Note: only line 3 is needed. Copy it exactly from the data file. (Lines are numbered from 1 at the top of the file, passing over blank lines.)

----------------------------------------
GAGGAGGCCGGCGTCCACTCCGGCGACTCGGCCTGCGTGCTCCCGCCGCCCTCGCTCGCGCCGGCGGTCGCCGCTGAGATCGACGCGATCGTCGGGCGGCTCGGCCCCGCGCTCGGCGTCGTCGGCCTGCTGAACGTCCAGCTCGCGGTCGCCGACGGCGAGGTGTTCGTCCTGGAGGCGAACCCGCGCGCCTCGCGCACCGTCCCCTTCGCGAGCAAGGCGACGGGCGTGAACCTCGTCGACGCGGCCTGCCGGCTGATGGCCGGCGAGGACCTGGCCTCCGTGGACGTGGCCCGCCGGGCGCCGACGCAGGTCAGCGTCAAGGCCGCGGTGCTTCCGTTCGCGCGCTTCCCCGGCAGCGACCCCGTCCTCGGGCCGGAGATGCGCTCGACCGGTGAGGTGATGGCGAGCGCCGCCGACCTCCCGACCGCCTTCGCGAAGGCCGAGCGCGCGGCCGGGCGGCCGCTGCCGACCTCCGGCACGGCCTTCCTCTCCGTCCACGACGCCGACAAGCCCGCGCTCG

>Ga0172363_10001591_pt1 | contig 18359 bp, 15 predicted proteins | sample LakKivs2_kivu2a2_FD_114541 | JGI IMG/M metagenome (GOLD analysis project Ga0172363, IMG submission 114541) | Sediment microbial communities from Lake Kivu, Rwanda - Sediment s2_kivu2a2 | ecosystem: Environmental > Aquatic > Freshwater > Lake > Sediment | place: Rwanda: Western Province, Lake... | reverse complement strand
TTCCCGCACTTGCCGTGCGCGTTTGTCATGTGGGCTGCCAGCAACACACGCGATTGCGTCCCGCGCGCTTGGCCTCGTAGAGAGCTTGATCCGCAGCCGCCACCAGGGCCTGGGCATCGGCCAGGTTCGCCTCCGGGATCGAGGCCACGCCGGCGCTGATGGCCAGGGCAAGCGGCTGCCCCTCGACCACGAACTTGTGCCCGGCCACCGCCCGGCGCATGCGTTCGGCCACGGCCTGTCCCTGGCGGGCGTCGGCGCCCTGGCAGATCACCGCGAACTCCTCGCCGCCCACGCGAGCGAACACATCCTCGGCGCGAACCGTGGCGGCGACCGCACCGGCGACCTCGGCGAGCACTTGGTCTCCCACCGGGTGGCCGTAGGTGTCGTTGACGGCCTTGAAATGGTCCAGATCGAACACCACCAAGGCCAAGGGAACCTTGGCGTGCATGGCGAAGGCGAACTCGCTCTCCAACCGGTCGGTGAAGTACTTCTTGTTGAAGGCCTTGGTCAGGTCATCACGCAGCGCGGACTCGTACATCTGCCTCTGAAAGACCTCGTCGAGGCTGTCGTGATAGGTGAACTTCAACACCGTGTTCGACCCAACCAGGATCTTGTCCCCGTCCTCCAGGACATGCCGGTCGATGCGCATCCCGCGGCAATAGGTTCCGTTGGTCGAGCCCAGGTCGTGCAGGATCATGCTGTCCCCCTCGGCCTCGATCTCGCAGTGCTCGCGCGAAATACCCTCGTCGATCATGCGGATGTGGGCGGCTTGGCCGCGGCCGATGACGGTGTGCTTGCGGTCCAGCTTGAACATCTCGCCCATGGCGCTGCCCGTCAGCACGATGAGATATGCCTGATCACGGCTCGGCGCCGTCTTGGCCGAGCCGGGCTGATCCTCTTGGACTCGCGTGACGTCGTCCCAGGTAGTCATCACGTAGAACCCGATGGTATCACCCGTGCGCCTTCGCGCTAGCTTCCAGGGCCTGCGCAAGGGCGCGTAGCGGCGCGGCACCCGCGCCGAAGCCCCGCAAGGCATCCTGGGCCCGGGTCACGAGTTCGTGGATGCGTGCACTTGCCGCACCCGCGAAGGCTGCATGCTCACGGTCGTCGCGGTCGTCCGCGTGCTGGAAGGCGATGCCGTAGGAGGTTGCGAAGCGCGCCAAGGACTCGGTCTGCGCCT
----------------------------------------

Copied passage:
TTCCCGCACTTGCCGTGCGCGTTTGTCATGTGGGCTGCCAGCAACACACGCGATTGCGTCCCGCGCGCTTGGCCTCGTAGAGAGCTTGATCCGCAGCCGCCACCAGGGCCTGGGCATCGGCCAGGTTCGCCTCCGGGATCGAGGCCACGCCGGCGCTGATGGCCAGGGCAAGCGGCTGCCCCTCGACCACGAACTTGTGCCCGGCCACCGCCCGGCGCATGCGTTCGGCCACGGCCTGTCCCTGGCGGGCGTCGGCGCCCTGGCAGATCACCGCGAACTCCTCGCCGCCCACGCGAGCGAACACATCCTCGGCGCGAACCGTGGCGGCGACCGCACCGGCGACCTCGGCGAGCACTTGGTCTCCCACCGGGTGGCCGTAGGTGTCGTTGACGGCCTTGAAATGGTCCAGATCGAACACCACCAAGGCCAAGGGAACCTTGGCGTGCATGGCGAAGGCGAACTCGCTCTCCAACCGGTCGGTGAAGTACTTCTTGTTGAAGGCCTTGGTCAGGTCATCACGCAGCGCGGACTCGTACATCTGCCTCTGAAAGACCTCGTCGAGGCTGTCGTGATAGGTGAACTTCAACACCGTGTTCGACCCAACCAGGATCTTGTCCCCGTCCTCCAGGACATGCCGGTCGATGCGCATCCCGCGGCAATAGGTTCCGTTGGTCGAGCCCAGGTCGTGCAGGATCATGCTGTCCCCCTCGGCCTCGATCTCGCAGTGCTCGCGCGAAATACCCTCGTCGATCATGCGGATGTGGGCGGCTTGGCCGCGGCCGATGACGGTGTGCTTGCGGTCCAGCTTGAACATCTCGCCCATGGCGCTGCCCGTCAGCACGATGAGATATGCCTGATCACGGCTCGGCGCCGTCTTGGCCGAGCCGGGCTGATCCTCTTGGACTCGCGTGACGTCGTCCCAGGTAGTCATCACGTAGAACCCGATGGTATCACCCGTGCGCCTTCGCGCTAGCTTCCAGGGCCTGCGCAAGGGCGCGTAGCGGCGCGGCACCCGCGCCGAAGCCCCGCAAGGCATCCTGGGCCCGGGTCACGAGTTCGTGGATGCGTGCACTTGCCGCACCCGCGAAGGCTGCATGCTCACGGTCGTCGCGGTCGTCCGCGTGCTGGAAGGCGATGCCGTAGGAGGTTGCGAAGCGCGCCAAGGACTCGGTCTGCGCCT